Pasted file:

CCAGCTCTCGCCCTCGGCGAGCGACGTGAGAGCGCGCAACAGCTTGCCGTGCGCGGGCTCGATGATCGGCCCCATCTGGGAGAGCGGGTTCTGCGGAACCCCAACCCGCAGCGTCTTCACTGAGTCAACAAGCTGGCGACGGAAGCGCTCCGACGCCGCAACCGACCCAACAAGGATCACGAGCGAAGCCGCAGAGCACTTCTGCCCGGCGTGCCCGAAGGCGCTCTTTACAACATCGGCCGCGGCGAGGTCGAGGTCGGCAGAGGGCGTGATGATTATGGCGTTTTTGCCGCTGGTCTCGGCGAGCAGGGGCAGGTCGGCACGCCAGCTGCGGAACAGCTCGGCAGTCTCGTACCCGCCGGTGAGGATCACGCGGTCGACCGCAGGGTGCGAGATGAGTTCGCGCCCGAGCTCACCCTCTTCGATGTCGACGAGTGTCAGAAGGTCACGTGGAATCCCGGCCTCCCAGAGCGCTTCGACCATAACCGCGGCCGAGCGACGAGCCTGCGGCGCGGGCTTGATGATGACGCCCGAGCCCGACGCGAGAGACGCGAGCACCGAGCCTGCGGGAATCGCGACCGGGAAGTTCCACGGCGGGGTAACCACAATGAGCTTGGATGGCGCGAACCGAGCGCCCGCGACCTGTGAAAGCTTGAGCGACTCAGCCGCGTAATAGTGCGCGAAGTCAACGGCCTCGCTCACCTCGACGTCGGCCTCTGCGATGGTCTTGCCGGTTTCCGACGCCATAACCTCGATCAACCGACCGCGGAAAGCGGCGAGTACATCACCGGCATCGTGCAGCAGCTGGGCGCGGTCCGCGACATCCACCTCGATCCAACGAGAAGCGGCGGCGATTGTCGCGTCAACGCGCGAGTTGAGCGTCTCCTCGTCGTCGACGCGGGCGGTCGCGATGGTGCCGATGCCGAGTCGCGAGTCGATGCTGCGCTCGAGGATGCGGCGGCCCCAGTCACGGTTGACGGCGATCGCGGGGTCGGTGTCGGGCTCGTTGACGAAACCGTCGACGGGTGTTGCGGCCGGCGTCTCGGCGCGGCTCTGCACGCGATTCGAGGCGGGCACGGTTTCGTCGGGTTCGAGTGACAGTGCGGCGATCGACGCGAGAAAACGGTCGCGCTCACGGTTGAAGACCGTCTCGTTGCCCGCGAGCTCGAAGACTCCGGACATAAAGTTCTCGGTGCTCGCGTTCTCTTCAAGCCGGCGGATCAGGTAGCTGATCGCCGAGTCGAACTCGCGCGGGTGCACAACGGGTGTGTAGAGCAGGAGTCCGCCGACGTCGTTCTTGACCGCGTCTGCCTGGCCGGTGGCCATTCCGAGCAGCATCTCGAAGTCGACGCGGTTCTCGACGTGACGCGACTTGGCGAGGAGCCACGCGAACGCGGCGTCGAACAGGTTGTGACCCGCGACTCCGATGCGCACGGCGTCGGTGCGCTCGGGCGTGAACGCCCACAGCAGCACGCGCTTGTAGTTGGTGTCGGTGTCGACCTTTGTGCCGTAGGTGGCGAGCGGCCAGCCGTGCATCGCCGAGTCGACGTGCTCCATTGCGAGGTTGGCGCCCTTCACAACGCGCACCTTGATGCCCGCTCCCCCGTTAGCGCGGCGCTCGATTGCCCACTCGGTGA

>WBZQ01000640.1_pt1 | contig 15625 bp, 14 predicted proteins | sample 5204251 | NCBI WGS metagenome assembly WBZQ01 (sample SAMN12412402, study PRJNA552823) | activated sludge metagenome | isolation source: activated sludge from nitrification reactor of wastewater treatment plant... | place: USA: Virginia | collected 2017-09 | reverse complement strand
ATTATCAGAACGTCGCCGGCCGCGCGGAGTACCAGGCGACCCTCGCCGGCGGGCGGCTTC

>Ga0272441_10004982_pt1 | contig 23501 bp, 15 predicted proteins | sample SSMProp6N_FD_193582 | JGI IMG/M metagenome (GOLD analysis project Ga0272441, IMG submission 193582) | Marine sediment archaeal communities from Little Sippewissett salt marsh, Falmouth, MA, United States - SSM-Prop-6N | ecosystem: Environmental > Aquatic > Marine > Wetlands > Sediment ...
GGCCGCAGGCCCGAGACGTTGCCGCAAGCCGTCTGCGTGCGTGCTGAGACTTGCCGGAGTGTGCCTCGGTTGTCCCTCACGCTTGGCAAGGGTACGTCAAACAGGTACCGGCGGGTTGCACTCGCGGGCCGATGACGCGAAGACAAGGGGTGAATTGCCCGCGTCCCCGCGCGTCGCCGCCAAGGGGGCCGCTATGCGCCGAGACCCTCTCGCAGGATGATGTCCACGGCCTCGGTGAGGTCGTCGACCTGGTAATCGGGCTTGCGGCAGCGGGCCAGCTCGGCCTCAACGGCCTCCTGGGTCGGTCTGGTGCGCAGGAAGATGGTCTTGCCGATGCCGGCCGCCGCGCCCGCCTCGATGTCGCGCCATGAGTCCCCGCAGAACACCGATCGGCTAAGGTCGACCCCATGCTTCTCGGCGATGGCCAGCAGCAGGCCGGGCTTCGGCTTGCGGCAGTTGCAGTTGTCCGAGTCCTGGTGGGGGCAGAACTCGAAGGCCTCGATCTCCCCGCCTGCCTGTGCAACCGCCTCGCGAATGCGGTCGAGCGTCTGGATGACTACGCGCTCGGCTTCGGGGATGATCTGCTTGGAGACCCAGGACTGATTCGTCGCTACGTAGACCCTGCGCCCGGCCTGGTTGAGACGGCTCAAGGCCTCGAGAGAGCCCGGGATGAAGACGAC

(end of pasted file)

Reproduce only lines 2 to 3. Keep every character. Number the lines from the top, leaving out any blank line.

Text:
>WBZQ01000640.1_pt1 | contig 15625 bp, 14 predicted proteins | sample 5204251 | NCBI WGS metagenome assembly WBZQ01 (sample SAMN12412402, study PRJNA552823) | activated sludge metagenome | isolation source: activated sludge from nitrification reactor of wastewater treatment plant... | place: USA: Virginia | collected 2017-09 | reverse complement strand
ATTATCAGAACGTCGCCGGCCGCGCGGAGTACCAGGCGACCCTCGCCGGCGGGCGGCTTC